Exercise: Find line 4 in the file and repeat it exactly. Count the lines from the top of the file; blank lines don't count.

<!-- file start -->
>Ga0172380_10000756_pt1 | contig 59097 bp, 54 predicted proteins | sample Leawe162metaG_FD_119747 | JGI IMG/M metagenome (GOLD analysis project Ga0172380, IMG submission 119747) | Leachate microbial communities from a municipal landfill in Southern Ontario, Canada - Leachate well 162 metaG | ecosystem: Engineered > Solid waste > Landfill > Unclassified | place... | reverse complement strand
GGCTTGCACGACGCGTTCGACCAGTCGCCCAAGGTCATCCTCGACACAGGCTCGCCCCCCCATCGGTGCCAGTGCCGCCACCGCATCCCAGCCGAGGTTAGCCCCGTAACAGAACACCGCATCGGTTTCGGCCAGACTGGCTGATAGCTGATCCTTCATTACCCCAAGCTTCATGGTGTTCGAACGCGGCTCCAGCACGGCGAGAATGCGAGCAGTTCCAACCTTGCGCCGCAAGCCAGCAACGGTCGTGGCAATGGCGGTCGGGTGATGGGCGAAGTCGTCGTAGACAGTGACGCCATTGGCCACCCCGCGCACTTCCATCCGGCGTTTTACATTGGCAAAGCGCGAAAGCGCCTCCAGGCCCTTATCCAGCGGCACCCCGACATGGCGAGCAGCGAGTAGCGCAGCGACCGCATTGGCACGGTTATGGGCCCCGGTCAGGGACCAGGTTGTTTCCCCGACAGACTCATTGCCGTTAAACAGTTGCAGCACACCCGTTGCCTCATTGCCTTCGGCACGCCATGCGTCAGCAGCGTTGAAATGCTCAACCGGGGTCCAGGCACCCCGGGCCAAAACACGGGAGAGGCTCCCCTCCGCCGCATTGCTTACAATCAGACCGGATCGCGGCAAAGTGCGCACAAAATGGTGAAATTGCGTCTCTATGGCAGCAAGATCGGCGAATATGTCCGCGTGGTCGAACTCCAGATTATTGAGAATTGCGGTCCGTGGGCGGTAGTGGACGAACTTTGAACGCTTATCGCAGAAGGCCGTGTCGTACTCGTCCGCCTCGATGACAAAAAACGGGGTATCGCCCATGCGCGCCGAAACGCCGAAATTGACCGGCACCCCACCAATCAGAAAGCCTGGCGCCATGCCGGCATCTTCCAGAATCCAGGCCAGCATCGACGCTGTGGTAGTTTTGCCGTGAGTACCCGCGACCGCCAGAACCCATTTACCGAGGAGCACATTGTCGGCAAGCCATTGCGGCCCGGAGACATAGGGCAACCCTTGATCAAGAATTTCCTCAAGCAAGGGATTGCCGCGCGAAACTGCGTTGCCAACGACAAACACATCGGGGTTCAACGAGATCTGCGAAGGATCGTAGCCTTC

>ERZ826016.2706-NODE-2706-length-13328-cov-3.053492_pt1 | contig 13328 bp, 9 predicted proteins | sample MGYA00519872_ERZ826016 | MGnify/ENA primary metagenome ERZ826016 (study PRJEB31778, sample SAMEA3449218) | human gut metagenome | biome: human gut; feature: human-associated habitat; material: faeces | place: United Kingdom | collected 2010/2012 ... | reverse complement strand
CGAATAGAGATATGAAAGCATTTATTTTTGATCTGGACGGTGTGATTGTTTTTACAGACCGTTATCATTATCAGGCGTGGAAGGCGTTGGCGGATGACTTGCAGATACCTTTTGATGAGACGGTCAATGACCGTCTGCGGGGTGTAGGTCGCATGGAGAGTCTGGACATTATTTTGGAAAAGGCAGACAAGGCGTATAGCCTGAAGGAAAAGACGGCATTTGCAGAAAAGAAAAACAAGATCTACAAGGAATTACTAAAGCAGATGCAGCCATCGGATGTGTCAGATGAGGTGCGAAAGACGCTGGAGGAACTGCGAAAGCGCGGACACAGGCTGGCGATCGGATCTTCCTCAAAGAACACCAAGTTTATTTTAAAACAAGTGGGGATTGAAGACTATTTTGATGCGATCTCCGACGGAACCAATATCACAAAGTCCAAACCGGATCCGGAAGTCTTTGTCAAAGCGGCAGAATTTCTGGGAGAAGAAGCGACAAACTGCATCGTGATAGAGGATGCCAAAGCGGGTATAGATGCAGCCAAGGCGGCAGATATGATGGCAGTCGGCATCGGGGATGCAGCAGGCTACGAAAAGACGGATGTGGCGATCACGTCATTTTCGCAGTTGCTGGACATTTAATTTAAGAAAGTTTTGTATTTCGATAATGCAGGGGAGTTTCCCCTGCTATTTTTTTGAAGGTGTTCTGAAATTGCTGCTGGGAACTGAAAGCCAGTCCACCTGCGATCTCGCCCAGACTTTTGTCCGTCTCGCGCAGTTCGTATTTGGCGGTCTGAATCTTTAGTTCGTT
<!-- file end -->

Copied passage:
CGAATAGAGATATGAAAGCATTTATTTTTGATCTGGACGGTGTGATTGTTTTTACAGACCGTTATCATTATCAGGCGTGGAAGGCGTTGGCGGATGACTTGCAGATACCTTTTGATGAGACGGTCAATGACCGTCTGCGGGGTGTAGGTCGCATGGAGAGTCTGGACATTATTTTGGAAAAGGCAGACAAGGCGTATAGCCTGAAGGAAAAGACGGCATTTGCAGAAAAGAAAAACAAGATCTACAAGGAATTACTAAAGCAGATGCAGCCATCGGATGTGTCAGATGAGGTGCGAAAGACGCTGGAGGAACTGCGAAAGCGCGGACACAGGCTGGCGATCGGATCTTCCTCAAAGAACACCAAGTTTATTTTAAAACAAGTGGGGATTGAAGACTATTTTGATGCGATCTCCGACGGAACCAATATCACAAAGTCCAAACCGGATCCGGAAGTCTTTGTCAAAGCGGCAGAATTTCTGGGAGAAGAAGCGACAAACTGCATCGTGATAGAGGATGCCAAAGCGGGTATAGATGCAGCCAAGGCGGCAGATATGATGGCAGTCGGCATCGGGGATGCAGCAGGCTACGAAAAGACGGATGTGGCGATCACGTCATTTTCGCAGTTGCTGGACATTTAATTTAAGAAAGTTTTGTATTTCGATAATGCAGGGGAGTTTCCCCTGCTATTTTTTTGAAGGTGTTCTGAAATTGCTGCTGGGAACTGAAAGCCAGTCCACCTGCGATCTCGCCCAGACTTTTGTCCGTCTCGCGCAGTTCGTATTTGGCGGTCTGAATCTTTAGTTCGTT